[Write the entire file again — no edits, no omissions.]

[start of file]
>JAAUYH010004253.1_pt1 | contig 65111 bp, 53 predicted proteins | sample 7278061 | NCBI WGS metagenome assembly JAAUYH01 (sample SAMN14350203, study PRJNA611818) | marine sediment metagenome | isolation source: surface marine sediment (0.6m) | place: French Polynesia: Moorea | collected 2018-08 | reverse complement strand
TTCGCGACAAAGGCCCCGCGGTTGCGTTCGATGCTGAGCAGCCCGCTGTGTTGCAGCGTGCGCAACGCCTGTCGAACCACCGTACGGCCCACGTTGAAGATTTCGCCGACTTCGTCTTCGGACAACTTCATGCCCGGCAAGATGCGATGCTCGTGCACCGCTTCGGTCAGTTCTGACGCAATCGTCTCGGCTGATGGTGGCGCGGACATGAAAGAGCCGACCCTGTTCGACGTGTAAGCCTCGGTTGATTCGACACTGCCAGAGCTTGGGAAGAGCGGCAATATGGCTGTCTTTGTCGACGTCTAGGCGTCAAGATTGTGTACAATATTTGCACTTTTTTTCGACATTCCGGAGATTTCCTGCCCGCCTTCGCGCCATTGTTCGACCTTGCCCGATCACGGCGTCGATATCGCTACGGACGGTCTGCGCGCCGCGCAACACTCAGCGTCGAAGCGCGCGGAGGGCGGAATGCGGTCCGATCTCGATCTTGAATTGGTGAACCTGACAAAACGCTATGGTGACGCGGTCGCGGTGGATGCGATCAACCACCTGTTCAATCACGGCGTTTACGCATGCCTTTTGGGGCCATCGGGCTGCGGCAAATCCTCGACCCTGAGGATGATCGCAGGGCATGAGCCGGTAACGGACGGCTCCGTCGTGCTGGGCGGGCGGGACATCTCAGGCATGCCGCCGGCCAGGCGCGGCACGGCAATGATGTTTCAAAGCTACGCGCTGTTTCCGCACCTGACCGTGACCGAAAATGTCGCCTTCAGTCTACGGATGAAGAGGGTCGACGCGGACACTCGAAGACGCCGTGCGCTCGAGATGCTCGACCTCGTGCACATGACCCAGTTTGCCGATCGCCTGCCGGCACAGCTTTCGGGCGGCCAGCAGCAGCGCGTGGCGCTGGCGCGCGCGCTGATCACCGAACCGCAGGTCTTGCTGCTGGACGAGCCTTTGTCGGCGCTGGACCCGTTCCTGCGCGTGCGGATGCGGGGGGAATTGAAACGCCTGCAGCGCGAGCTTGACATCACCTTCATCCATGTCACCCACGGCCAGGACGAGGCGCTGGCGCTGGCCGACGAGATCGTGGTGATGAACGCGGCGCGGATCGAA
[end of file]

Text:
>JAAUYH010004253.1_pt1 | contig 65111 bp, 53 predicted proteins | sample 7278061 | NCBI WGS metagenome assembly JAAUYH01 (sample SAMN14350203, study PRJNA611818) | marine sediment metagenome | isolation source: surface marine sediment (0.6m) | place: French Polynesia: Moorea | collected 2018-08 | reverse complement strand
TTCGCGACAAAGGCCCCGCGGTTGCGTTCGATGCTGAGCAGCCCGCTGTGTTGCAGCGTGCGCAACGCCTGTCGAACCACCGTACGGCCCACGTTGAAGATTTCGCCGACTTCGTCTTCGGACAACTTCATGCCCGGCAAGATGCGATGCTCGTGCACCGCTTCGGTCAGTTCTGACGCAATCGTCTCGGCTGATGGTGGCGCGGACATGAAAGAGCCGACCCTGTTCGACGTGTAAGCCTCGGTTGATTCGACACTGCCAGAGCTTGGGAAGAGCGGCAATATGGCTGTCTTTGTCGACGTCTAGGCGTCAAGATTGTGTACAATATTTGCACTTTTTTTCGACATTCCGGAGATTTCCTGCCCGCCTTCGCGCCATTGTTCGACCTTGCCCGATCACGGCGTCGATATCGCTACGGACGGTCTGCGCGCCGCGCAACACTCAGCGTCGAAGCGCGCGGAGGGCGGAATGCGGTCCGATCTCGATCTTGAATTGGTGAACCTGACAAAACGCTATGGTGACGCGGTCGCGGTGGATGCGATCAACCACCTGTTCAATCACGGCGTTTACGCATGCCTTTTGGGGCCATCGGGCTGCGGCAAATCCTCGACCCTGAGGATGATCGCAGGGCATGAGCCGGTAACGGACGGCTCCGTCGTGCTGGGCGGGCGGGACATCTCAGGCATGCCGCCGGCCAGGCGCGGCACGGCAATGATGTTTCAAAGCTACGCGCTGTTTCCGCACCTGACCGTGACCGAAAATGTCGCCTTCAGTCTACGGATGAAGAGGGTCGACGCGGACACTCGAAGACGCCGTGCGCTCGAGATGCTCGACCTCGTGCACATGACCCAGTTTGCCGATCGCCTGCCGGCACAGCTTTCGGGCGGCCAGCAGCAGCGCGTGGCGCTGGCGCGCGCGCTGATCACCGAACCGCAGGTCTTGCTGCTGGACGAGCCTTTGTCGGCGCTGGACCCGTTCCTGCGCGTGCGGATGCGGGGGGAATTGAAACGCCTGCAGCGCGAGCTTGACATCACCTTCATCCATGTCACCCACGGCCAGGACGAGGCGCTGGCGCTGGCCGACGAGATCGTGGTGATGAACGCGGCGCGGATCGAA